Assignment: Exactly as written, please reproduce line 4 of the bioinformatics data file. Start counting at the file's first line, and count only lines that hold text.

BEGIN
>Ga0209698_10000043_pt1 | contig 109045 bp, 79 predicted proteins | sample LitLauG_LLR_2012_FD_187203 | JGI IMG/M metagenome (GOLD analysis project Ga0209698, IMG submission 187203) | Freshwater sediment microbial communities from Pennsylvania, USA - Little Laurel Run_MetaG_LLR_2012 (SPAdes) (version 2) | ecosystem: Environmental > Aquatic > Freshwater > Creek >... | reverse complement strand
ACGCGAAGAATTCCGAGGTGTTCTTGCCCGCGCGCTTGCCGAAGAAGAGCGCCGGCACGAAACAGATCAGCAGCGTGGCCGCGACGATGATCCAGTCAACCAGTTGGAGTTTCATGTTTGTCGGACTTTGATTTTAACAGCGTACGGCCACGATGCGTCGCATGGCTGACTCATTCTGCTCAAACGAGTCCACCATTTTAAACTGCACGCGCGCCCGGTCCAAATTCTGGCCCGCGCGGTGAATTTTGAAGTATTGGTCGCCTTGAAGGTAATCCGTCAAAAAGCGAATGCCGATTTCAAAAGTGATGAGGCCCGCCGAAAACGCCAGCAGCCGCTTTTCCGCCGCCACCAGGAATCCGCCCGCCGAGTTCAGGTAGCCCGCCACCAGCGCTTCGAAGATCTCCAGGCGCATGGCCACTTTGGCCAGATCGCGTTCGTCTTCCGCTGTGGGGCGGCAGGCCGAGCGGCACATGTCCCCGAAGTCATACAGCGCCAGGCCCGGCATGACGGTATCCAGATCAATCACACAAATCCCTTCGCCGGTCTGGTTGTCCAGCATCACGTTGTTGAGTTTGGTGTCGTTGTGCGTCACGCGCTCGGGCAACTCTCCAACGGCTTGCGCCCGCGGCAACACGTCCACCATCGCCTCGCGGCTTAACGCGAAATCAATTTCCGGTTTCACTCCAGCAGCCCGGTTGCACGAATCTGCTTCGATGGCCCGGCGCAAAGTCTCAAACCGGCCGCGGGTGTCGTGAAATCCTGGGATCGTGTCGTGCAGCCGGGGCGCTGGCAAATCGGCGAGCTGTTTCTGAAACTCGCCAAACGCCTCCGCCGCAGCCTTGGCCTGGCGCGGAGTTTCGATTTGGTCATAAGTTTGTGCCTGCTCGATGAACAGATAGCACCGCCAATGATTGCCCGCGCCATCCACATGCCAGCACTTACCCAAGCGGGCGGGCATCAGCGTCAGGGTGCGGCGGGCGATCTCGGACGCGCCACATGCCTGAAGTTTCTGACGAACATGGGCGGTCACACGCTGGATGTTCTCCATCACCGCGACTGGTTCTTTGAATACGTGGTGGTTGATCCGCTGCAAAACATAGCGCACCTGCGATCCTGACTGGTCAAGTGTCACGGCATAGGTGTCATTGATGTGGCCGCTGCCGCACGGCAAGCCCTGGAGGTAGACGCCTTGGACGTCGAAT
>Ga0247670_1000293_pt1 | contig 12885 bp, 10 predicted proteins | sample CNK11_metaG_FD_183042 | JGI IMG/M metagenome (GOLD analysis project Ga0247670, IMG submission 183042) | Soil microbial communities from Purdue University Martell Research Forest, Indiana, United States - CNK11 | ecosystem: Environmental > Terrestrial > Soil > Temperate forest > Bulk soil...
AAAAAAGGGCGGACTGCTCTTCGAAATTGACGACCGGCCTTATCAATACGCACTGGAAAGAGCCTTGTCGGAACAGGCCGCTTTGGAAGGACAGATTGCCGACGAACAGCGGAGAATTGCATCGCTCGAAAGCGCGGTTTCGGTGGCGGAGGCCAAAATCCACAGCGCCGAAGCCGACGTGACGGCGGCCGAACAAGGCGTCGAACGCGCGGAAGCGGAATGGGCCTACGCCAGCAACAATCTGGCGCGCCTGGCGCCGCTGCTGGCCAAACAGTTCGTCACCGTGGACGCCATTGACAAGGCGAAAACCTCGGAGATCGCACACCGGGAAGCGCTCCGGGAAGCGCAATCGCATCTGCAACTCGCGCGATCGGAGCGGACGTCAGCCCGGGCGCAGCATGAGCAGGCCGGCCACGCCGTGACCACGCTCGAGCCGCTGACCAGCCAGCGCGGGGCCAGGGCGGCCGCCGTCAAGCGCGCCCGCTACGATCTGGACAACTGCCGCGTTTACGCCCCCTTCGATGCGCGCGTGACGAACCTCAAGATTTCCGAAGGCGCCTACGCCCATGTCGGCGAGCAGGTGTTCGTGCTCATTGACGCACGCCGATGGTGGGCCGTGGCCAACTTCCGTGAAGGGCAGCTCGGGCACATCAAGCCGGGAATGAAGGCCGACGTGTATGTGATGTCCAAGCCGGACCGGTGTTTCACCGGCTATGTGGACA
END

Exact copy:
AAAAAAGGGCGGACTGCTCTTCGAAATTGACGACCGGCCTTATCAATACGCACTGGAAAGAGCCTTGTCGGAACAGGCCGCTTTGGAAGGACAGATTGCCGACGAACAGCGGAGAATTGCATCGCTCGAAAGCGCGGTTTCGGTGGCGGAGGCCAAAATCCACAGCGCCGAAGCCGACGTGACGGCGGCCGAACAAGGCGTCGAACGCGCGGAAGCGGAATGGGCCTACGCCAGCAACAATCTGGCGCGCCTGGCGCCGCTGCTGGCCAAACAGTTCGTCACCGTGGACGCCATTGACAAGGCGAAAACCTCGGAGATCGCACACCGGGAAGCGCTCCGGGAAGCGCAATCGCATCTGCAACTCGCGCGATCGGAGCGGACGTCAGCCCGGGCGCAGCATGAGCAGGCCGGCCACGCCGTGACCACGCTCGAGCCGCTGACCAGCCAGCGCGGGGCCAGGGCGGCCGCCGTCAAGCGCGCCCGCTACGATCTGGACAACTGCCGCGTTTACGCCCCCTTCGATGCGCGCGTGACGAACCTCAAGATTTCCGAAGGCGCCTACGCCCATGTCGGCGAGCAGGTGTTCGTGCTCATTGACGCACGCCGATGGTGGGCCGTGGCCAACTTCCGTGAAGGGCAGCTCGGGCACATCAAGCCGGGAATGAAGGCCGACGTGTATGTGATGTCCAAGCCGGACCGGTGTTTCACCGGCTATGTGGACA